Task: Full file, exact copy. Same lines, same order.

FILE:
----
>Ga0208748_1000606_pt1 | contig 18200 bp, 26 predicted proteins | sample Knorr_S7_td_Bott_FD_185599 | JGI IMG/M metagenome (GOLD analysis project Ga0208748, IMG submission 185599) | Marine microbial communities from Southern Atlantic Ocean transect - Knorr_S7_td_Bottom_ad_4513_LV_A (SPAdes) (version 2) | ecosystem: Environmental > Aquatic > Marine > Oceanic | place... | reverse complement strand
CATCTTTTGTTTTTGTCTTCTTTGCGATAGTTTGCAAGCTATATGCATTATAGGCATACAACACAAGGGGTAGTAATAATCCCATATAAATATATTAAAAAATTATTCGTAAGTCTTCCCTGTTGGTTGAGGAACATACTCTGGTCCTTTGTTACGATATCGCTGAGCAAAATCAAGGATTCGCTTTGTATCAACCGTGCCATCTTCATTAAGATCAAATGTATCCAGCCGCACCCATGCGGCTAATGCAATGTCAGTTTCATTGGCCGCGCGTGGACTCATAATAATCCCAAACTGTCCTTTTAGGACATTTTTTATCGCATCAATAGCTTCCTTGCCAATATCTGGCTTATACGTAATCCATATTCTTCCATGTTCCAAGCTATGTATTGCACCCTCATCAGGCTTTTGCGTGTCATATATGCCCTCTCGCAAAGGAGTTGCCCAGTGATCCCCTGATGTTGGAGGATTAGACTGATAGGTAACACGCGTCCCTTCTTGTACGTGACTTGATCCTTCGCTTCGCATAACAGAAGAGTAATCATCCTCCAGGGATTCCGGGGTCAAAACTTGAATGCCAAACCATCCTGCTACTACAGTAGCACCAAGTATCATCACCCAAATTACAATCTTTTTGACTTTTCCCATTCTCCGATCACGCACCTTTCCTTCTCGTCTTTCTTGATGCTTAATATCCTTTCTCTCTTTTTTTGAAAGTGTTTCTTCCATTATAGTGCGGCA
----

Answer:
>Ga0208748_1000606_pt1 | contig 18200 bp, 26 predicted proteins | sample Knorr_S7_td_Bott_FD_185599 | JGI IMG/M metagenome (GOLD analysis project Ga0208748, IMG submission 185599) | Marine microbial communities from Southern Atlantic Ocean transect - Knorr_S7_td_Bottom_ad_4513_LV_A (SPAdes) (version 2) | ecosystem: Environmental > Aquatic > Marine > Oceanic | place... | reverse complement strand
CATCTTTTGTTTTTGTCTTCTTTGCGATAGTTTGCAAGCTATATGCATTATAGGCATACAACACAAGGGGTAGTAATAATCCCATATAAATATATTAAAAAATTATTCGTAAGTCTTCCCTGTTGGTTGAGGAACATACTCTGGTCCTTTGTTACGATATCGCTGAGCAAAATCAAGGATTCGCTTTGTATCAACCGTGCCATCTTCATTAAGATCAAATGTATCCAGCCGCACCCATGCGGCTAATGCAATGTCAGTTTCATTGGCCGCGCGTGGACTCATAATAATCCCAAACTGTCCTTTTAGGACATTTTTTATCGCATCAATAGCTTCCTTGCCAATATCTGGCTTATACGTAATCCATATTCTTCCATGTTCCAAGCTATGTATTGCACCCTCATCAGGCTTTTGCGTGTCATATATGCCCTCTCGCAAAGGAGTTGCCCAGTGATCCCCTGATGTTGGAGGATTAGACTGATAGGTAACACGCGTCCCTTCTTGTACGTGACTTGATCCTTCGCTTCGCATAACAGAAGAGTAATCATCCTCCAGGGATTCCGGGGTCAAAACTTGAATGCCAAACCATCCTGCTACTACAGTAGCACCAAGTATCATCACCCAAATTACAATCTTTTTGACTTTTCCCATTCTCCGATCACGCACCTTTCCTTCTCGTCTTTCTTGATGCTTAATATCCTTTCTCTCTTTTTTTGAAAGTGTTTCTTCCATTATAGTGCGGCA